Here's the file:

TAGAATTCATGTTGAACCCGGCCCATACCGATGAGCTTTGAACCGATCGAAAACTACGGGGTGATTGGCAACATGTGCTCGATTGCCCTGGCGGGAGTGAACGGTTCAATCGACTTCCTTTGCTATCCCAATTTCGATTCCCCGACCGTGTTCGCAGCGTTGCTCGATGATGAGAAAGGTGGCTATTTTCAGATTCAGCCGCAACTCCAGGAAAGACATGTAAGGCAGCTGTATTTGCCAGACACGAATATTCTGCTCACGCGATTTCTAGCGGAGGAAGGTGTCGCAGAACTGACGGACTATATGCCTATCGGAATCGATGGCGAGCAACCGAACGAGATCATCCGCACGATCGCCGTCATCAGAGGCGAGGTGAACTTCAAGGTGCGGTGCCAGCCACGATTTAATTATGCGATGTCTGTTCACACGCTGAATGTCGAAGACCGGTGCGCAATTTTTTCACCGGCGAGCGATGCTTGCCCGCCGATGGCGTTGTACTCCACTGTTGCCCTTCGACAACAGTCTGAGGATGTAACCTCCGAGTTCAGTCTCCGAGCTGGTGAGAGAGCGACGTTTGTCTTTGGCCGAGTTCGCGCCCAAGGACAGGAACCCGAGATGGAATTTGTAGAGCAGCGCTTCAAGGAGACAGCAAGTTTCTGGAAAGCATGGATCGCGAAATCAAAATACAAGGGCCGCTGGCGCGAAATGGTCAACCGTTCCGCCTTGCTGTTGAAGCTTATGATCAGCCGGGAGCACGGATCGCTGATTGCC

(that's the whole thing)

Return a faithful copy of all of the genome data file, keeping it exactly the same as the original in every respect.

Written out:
TAGAATTCATGTTGAACCCGGCCCATACCGATGAGCTTTGAACCGATCGAAAACTACGGGGTGATTGGCAACATGTGCTCGATTGCCCTGGCGGGAGTGAACGGTTCAATCGACTTCCTTTGCTATCCCAATTTCGATTCCCCGACCGTGTTCGCAGCGTTGCTCGATGATGAGAAAGGTGGCTATTTTCAGATTCAGCCGCAACTCCAGGAAAGACATGTAAGGCAGCTGTATTTGCCAGACACGAATATTCTGCTCACGCGATTTCTAGCGGAGGAAGGTGTCGCAGAACTGACGGACTATATGCCTATCGGAATCGATGGCGAGCAACCGAACGAGATCATCCGCACGATCGCCGTCATCAGAGGCGAGGTGAACTTCAAGGTGCGGTGCCAGCCACGATTTAATTATGCGATGTCTGTTCACACGCTGAATGTCGAAGACCGGTGCGCAATTTTTTCACCGGCGAGCGATGCTTGCCCGCCGATGGCGTTGTACTCCACTGTTGCCCTTCGACAACAGTCTGAGGATGTAACCTCCGAGTTCAGTCTCCGAGCTGGTGAGAGAGCGACGTTTGTCTTTGGCCGAGTTCGCGCCCAAGGACAGGAACCCGAGATGGAATTTGTAGAGCAGCGCTTCAAGGAGACAGCAAGTTTCTGGAAAGCATGGATCGCGAAATCAAAATACAAGGGCCGCTGGCGCGAAATGGTCAACCGTTCCGCCTTGCTGTTGAAGCTTATGATCAGCCGGGAGCACGGATCGCTGATTGCC